How to Treat and Prevent a Canker Sore

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Everyone who has had a canker sore knows how uncomfortable they can be. At Michael P. Giovannini DDS Family Dental, we want to help you understand what canker sores are and how can you treat them.

What Are Canker Sores?

Canker sores are small, shallow lesions in your mouth, lips, or at the base of your gums that can be quite painful. Unlike cold sores, canker sores do not occur on the surface of your lips and aren’t contagious. Anyone can be affected by canker sores, but they are more common in teens and young adults, and particularly in women. There are three types of canker sores:

  • Minor: Small, oval-shaped sores that usually heal in about one to two weeks.
  • Major: These sores are often larger than minor sores and have deeper, irregular edges. The healing process can take up to six weeks and can produce scarring.
  • Herpetiform: People usually develop these sores later in life. They are about the size of a pinpoint with irregular edges and appear in a cluster with anywhere from 10 to 100 sores. They heal in about one to two weeks.

Causes

The exact cause of most canker sores is not known, but there are a number of things that can trigger an outbreak such as stress; food sensitives; a diet lacking in vitamin B-12, zinc, folic acid, or iron; toothpastes and rinses that contain sodium lauryl sulfate; an allergy to bacteria in your mouth; hormones; and even the sharp surface of a dental appliance. Canker sores can also be caused by medical conditions such as HIV, Crohn’s disease, and celiac disease.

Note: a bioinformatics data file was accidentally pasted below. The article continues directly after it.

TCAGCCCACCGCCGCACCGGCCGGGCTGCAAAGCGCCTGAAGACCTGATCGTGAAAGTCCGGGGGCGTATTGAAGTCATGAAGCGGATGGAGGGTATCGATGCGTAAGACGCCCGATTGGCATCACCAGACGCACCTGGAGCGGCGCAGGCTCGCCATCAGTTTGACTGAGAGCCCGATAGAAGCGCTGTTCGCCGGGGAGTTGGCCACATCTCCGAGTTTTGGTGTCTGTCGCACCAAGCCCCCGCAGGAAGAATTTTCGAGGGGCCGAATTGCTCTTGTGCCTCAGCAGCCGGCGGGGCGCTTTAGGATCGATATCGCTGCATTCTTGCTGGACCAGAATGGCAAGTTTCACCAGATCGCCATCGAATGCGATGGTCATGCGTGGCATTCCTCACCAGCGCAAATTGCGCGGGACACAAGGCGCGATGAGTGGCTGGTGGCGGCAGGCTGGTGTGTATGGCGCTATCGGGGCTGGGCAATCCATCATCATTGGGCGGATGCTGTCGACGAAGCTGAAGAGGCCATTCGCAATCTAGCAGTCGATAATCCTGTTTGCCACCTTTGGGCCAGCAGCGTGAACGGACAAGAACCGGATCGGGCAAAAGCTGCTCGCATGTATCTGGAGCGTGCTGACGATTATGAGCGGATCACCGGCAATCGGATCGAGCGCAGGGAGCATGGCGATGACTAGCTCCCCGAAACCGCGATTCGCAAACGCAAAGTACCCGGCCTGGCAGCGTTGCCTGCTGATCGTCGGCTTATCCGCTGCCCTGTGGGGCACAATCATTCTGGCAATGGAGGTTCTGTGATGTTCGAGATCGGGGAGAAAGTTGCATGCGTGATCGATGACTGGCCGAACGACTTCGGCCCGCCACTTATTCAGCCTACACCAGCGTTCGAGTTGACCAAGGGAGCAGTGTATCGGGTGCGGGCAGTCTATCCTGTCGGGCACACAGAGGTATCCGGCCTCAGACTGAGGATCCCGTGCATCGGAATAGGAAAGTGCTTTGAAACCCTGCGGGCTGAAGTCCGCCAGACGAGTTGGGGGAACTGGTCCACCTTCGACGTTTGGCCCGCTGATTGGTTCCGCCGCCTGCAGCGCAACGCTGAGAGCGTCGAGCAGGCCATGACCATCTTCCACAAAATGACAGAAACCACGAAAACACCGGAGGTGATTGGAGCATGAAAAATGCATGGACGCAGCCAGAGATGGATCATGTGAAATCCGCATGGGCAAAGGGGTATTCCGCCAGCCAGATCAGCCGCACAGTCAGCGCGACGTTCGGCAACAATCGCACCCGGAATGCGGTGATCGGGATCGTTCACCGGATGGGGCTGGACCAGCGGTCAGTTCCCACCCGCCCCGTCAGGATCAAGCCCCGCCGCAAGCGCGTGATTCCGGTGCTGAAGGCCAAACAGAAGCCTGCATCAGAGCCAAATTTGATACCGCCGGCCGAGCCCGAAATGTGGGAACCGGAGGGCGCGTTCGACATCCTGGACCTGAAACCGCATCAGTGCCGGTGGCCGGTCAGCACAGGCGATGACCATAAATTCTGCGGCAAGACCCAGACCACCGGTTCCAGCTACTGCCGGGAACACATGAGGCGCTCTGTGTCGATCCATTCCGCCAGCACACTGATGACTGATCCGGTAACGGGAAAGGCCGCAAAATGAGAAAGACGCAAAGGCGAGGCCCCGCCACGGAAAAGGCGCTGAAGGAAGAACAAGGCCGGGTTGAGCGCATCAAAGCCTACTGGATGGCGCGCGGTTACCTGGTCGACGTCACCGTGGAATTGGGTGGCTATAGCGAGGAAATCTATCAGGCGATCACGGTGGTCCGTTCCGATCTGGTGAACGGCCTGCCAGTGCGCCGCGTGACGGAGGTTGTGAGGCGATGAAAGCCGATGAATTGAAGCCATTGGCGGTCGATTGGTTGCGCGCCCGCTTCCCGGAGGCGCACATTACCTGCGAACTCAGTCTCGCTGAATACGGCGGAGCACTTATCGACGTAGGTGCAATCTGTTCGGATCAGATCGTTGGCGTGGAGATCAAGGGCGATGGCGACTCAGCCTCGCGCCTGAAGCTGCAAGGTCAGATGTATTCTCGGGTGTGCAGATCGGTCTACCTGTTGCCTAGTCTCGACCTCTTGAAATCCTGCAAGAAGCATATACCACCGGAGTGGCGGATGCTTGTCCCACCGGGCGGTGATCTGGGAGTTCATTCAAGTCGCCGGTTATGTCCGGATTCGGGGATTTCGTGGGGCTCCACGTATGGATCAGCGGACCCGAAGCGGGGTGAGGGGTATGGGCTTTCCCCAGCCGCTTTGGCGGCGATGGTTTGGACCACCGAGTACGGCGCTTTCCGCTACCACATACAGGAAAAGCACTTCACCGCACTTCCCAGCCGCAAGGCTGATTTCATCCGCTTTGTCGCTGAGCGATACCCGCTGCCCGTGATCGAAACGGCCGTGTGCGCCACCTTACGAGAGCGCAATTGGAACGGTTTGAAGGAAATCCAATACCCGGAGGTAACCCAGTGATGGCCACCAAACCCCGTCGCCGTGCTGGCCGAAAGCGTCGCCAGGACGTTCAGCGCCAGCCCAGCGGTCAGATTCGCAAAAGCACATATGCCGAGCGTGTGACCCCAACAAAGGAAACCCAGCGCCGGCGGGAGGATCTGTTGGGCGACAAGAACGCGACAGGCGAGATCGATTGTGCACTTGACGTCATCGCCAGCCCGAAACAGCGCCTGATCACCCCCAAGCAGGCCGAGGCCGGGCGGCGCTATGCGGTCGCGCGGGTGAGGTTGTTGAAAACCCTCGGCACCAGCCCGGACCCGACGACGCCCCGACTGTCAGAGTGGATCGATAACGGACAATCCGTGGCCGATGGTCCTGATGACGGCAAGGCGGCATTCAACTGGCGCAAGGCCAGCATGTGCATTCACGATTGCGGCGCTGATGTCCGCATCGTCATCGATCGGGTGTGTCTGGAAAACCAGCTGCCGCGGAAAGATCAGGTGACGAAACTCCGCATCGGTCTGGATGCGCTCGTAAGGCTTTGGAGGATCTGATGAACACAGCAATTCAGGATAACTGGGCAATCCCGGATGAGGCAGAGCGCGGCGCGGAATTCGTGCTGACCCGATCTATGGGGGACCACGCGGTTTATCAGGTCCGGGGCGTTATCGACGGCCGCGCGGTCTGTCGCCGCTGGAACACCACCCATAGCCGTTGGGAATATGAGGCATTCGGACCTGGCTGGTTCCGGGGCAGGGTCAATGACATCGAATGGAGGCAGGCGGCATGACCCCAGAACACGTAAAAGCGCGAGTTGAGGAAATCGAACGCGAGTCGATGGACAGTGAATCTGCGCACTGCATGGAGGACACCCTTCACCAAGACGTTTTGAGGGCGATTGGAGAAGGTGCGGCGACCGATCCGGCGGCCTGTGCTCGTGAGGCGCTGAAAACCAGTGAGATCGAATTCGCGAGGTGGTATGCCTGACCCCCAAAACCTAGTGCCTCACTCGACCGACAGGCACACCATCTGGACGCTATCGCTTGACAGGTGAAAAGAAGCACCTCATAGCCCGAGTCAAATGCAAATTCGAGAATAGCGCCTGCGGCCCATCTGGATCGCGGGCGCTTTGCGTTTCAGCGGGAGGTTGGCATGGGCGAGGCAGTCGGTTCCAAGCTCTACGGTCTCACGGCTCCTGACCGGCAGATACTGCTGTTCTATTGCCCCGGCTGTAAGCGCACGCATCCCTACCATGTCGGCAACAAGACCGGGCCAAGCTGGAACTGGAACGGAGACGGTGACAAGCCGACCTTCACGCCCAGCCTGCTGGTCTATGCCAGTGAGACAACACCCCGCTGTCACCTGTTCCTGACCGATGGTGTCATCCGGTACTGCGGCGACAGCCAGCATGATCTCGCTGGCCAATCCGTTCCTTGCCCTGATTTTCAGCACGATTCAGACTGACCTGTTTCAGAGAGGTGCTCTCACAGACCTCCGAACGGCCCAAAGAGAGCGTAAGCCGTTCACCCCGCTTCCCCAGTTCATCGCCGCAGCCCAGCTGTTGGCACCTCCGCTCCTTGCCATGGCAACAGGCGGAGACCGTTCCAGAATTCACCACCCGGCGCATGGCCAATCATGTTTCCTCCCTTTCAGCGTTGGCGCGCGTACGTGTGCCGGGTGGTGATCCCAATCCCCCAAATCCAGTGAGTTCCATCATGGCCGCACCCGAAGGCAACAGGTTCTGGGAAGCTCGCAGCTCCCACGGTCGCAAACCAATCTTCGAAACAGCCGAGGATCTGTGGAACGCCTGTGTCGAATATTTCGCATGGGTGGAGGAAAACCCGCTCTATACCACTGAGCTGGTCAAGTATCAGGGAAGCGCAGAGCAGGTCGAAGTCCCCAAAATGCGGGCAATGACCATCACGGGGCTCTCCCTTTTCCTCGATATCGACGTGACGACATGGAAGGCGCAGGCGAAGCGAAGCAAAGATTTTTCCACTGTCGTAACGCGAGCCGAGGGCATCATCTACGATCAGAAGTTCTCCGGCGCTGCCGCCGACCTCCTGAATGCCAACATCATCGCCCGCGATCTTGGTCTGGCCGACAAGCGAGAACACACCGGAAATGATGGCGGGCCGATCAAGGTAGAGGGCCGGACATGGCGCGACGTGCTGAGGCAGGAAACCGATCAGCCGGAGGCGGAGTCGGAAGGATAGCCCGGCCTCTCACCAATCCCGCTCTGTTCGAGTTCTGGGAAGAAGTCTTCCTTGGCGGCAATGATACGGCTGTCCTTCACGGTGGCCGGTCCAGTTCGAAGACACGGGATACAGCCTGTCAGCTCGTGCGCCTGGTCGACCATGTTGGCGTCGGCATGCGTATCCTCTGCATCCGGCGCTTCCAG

Treatment

For minor canker sores, patients often do not need treatment because these sores clear up on their own. If you have more persistent or painful sores, make an appointment with us and we can determine the best treatment for you.

For more aggressive sores, we may recommend a prescription mouth rinse containing the steroid dexamethasone or over-the-counter topical products such as pastes and creams that can alleviate your pain while accelerating the healing process if applied early on. Other treatment options include prescription oral medications or cauterization, which chemically burns the tissue of the sore.

Prevention

Although there is no cure for canker sores, there are a few things you can do to reduce how frequently you get them. You can try to prevent canker sores by avoiding foods that irritate your mouth like spicy foods, acidic fruits, and salty snacks. Choose healthy foods to help prevent nutritional deficiencies that may cause canker sore outbreaks. Maintaining good oral hygiene can also help keep the canker sores at bay.

At Michael P. Giovannini DDS Family Dental, we are dedicated to making you comfortable and providing you with quality care. You should come in and see us if you have canker sores that last more than two weeks, frequent outbreaks, difficulty eating and drinking, you’re running a fever, or you are in a lot of pain. Give us a call or contact us through our website. We want to help!